New Westminster city council will consider a request for a full signalled crossing near Herbert Spencer Elementary School as part of its 2024 budget.
Queen’s Park resident Larry Church has appeared before council several times in the past three years to voice concerns about the safety of the intersection at Sixth Avenue and Second Street. On Nov. 6, he returned to council chambers to raise the issue once again.
“What I've been trying to get council for the last three, three- and-a-half years now is to get a full signal at the intersection of Second Street and Sixth Avenue, right in front of Herbert Spencer School,” he said at Monday night’s meeting.
Church said he’s spoken to parents of children attending the school.
“It’s a very, very convoluted intersection to start with,” he said. “It only has walk signs going one direction.”
Church said there are times when Sixth Avenue traffic is stopped at the red light but vehicles on Second Street blow through the stop sign and the intersection.
“This makes it difficult for children crossing the intersection, especially if one of these cars tries to turn left and the children are trying to cross,” he said.
The boulevard on Second Street creates additional challenges, Church said.
“It makes it even more difficult for children to assess safety of crossing it,” he said.
Church said the boulevard that’s situated between the travel lanes on Second Street, also makes it challenging for the crossing guards trying to stop traffic to let students cross.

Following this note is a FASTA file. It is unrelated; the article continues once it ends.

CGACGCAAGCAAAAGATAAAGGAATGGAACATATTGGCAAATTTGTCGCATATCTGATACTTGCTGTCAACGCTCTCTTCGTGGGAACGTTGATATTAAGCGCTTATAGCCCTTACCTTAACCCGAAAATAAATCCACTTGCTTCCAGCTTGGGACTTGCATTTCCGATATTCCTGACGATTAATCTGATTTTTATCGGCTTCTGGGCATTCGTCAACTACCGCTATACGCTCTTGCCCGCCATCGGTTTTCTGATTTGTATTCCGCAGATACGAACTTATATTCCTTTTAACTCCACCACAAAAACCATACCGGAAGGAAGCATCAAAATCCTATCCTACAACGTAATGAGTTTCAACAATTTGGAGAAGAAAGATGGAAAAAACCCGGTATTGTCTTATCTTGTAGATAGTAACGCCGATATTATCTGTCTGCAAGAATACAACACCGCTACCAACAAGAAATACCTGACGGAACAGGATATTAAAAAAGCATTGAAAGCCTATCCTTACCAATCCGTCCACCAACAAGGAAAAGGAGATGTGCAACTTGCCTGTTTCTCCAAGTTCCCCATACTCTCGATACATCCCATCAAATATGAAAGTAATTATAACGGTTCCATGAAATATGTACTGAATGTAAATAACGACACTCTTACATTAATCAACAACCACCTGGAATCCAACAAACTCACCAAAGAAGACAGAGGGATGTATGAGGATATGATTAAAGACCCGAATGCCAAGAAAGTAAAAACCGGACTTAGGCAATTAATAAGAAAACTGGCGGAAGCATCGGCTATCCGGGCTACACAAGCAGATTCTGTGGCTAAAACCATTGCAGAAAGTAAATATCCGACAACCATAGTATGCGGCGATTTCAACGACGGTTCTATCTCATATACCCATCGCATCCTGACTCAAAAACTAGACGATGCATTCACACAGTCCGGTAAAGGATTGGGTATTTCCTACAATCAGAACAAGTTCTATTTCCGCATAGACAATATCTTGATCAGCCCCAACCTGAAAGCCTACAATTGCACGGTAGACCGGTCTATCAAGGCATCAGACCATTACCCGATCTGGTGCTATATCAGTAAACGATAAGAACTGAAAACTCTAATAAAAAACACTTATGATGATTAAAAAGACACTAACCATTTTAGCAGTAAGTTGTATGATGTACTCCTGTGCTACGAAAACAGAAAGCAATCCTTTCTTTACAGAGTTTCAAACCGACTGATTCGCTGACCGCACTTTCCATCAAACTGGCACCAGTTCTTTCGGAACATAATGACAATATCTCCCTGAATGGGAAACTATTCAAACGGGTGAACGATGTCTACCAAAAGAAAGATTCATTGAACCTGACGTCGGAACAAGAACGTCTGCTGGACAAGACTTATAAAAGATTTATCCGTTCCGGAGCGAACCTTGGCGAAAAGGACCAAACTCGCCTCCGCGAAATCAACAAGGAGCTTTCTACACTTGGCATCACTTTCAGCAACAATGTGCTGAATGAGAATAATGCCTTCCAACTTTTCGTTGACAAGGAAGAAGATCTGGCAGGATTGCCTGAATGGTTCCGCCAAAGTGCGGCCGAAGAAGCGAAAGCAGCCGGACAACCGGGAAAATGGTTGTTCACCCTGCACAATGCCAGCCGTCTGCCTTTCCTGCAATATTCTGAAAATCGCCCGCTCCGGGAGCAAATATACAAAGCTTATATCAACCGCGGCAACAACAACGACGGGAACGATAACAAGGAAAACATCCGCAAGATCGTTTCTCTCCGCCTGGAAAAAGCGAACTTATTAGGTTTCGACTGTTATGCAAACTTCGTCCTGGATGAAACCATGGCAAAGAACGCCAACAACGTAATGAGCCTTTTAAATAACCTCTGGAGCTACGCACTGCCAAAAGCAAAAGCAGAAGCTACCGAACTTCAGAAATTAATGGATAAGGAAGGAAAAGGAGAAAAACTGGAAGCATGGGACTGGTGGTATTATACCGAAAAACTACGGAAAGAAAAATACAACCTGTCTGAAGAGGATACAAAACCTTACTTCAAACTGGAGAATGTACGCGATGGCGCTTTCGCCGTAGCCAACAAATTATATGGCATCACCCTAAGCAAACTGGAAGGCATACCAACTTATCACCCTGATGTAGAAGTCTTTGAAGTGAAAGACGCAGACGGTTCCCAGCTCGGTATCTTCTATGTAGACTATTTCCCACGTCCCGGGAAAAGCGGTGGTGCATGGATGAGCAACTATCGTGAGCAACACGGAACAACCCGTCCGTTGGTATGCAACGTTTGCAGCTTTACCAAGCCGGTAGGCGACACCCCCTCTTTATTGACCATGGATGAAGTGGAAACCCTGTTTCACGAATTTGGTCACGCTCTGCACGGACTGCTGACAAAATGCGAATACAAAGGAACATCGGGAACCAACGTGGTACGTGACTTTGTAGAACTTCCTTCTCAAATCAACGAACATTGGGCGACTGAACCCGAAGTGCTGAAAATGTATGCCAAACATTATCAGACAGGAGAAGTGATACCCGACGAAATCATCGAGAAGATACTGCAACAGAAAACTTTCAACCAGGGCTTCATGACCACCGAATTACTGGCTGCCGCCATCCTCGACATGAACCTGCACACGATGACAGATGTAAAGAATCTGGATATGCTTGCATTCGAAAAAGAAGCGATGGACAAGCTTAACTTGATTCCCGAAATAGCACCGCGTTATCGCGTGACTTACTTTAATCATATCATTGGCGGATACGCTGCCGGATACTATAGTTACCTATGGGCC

“So I'm asking council if they can get a traffic light or a pedestrian light for the pedestrians that are going to this school,” he said.
Coun. Daniel Fontaine moved a motion to have staff report back to council, as part of the 2024 budget process, about the opportunity of prioritizing the installation of a full traffic signal at the corner of Second Street and Sixth Avenue.
Coun. Ruby Campbell noted council had received a staff report about intersection safety, which outlined the city’s priorities.
“I'm not saying I will never support this, because, of course,, we all want to support kids and safe walking and encourage kids to walk and encourage everyone to walk,” she said. “But I don't think I can support this now without a further opportunity for staff to weigh in on this.”
In a 4-3 vote, council approved the motion. Fontaine and councillors Tasha Henderson, Jaimie McEvoy and Paul Minhas supported the motion, while Mayor Patrick Johnstone and councillors Campbell and Nadine Nakagawa voted in opposition.
📣 Do you think a full intersection is needed at the corner of Sixth Avenue and Second Street – or are there other intersections in the city that should be higher priority? Send us a letter.